N.H. primary actually starts at midnight, thanks to tiny town

While most of New Hampshire is asleep or preparing for bed, one tiny village of a dozen people will continue a nearly 60-year tradition of casting their vote for the presidential primaries at midnight.

See Full Article

Nine registered voters in Dixville Notch -- which is in the state's northwest corner, less than 40 kilometres from the border with Quebec -- are expected to show up at a makeshift ballot room in the community's Balsams Grand Resort Hotel.

The rest of the state will head to the polls on Tuesday morning.

Neil Tillotson, a rubber magnate who purchased the hotel in 1954, came to the realization that Dixville Notch was 50 miles away from the nearest polling station and saw an opportunity to put the village on the map.

Tillotson incorporated Dixville Notch solely for the purposes of voting and decided to take advantage of a provision in New Hampshire law that allowed some towns to close their polls once all of its registered voters had cast their ballots.

Despite having just nine registered voters, Tillotson thought that the early results would cause news media and politicians to flock to the town.

The ritual started in 1960, and tiny Dixville Notch has become a hub of political activity in the lead up to elections ever since.

"He thought, 'Hey, that would be fun,'" Tom Tillotson, Neil's son, who will moderate this year's proceedings, told CTV News Channel.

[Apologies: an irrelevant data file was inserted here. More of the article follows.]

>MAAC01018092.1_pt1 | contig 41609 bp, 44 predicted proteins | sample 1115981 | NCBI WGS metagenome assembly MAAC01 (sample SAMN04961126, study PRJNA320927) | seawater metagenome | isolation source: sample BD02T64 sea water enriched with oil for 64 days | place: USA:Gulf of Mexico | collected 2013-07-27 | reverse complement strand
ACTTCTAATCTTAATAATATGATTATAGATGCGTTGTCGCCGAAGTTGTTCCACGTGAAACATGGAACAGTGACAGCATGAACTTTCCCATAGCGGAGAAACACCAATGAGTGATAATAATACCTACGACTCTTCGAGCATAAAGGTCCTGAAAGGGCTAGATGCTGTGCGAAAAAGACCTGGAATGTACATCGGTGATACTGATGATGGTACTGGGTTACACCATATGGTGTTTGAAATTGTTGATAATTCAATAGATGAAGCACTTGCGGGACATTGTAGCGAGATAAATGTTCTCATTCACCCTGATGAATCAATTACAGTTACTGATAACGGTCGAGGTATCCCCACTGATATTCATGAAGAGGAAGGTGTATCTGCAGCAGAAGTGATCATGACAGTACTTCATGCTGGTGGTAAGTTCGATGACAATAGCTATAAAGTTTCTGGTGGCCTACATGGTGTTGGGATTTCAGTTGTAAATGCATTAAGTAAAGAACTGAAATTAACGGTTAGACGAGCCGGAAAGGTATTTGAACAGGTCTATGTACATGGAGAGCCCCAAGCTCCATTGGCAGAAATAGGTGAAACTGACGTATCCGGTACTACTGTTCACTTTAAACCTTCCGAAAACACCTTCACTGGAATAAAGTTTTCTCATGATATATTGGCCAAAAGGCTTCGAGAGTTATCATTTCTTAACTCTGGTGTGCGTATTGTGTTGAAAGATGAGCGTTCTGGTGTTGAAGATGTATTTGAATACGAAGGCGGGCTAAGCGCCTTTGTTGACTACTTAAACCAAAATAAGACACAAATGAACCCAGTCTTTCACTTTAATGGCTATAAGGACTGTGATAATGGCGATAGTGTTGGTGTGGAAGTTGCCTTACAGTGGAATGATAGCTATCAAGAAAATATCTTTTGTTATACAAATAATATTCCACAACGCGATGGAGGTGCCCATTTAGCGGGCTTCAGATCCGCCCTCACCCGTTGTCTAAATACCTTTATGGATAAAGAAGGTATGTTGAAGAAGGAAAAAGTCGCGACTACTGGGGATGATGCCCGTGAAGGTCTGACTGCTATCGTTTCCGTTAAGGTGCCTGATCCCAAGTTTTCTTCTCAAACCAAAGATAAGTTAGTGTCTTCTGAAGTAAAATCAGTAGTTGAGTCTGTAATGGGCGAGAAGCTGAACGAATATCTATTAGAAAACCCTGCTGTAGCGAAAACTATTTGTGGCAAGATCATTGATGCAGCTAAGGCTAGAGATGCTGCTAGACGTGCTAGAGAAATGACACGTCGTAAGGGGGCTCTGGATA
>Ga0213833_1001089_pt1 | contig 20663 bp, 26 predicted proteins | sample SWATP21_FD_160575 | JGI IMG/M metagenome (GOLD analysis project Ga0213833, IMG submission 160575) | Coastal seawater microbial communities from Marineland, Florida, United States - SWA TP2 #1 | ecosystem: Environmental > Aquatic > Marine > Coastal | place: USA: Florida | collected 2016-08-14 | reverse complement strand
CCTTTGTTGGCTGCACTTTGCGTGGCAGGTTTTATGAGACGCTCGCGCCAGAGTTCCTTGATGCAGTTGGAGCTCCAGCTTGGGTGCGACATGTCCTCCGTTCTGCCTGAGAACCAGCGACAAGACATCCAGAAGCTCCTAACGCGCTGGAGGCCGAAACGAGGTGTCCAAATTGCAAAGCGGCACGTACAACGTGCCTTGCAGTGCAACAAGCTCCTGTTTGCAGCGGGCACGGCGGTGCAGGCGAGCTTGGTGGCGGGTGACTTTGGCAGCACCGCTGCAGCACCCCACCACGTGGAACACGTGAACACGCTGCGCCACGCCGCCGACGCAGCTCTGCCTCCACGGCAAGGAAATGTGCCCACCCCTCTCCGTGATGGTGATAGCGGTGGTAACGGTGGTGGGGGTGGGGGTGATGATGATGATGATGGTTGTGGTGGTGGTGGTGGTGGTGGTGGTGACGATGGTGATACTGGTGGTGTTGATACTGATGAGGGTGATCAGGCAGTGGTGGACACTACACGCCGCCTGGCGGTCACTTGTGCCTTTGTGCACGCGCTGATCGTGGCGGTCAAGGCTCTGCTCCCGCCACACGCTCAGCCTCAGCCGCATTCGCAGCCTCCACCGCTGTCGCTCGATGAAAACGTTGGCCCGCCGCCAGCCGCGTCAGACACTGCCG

"It became a tradition that we've upheld and done continuously for 56 years."

Over the years, the community has been visited by eventual Republic Presidents Ronald Reagan, both George Bushes and countless other politicians hunting for votes.

And while, Dixville Notch has been quieter this year than in the past, only Republic presidential hopeful John Kasich has visited, Tillotson says that the village's population has "exploded" over the last 12 hours.

"We have satellite trucks and reporters. The reporters will probably outnumber the voters five to one," said Tillotson.

The village's votes are more often than not the first to be reported, and they're also sometimes a decent litmus test for the rest of the state.

"I will say this, ever since we've had both Democrats and Republicans voting in the primaries, which was 1972, each president since has won their party’s vote in .. the Dixville primary," said Tillotson.



Advertisements

Latest Canada & World News

  • Trump's 'big, beautiful' border wall faces many roadblocks

    World News CTV News
    WASHINGTON -- U.S. President Donald Trump has now laid out exactly what he wants in the "big, beautiful wall" that he's promised to build on the U.S.-Mexico border. But his effort to build a huge hurdle to those entering the U.S. Source
  • German minister 'speechless' over Erdogan rhetoric

    World News CTV News
    BERLIN -- A senior German official says Turkish President Recep Tayyip Erdogan's rhetoric in the standoff with European countries ahead of his country's April 16 referendum is causing damage that will take years to repair. Source
  • Russian opposition leader arrested amid wave of corruption protests

    World News CTV News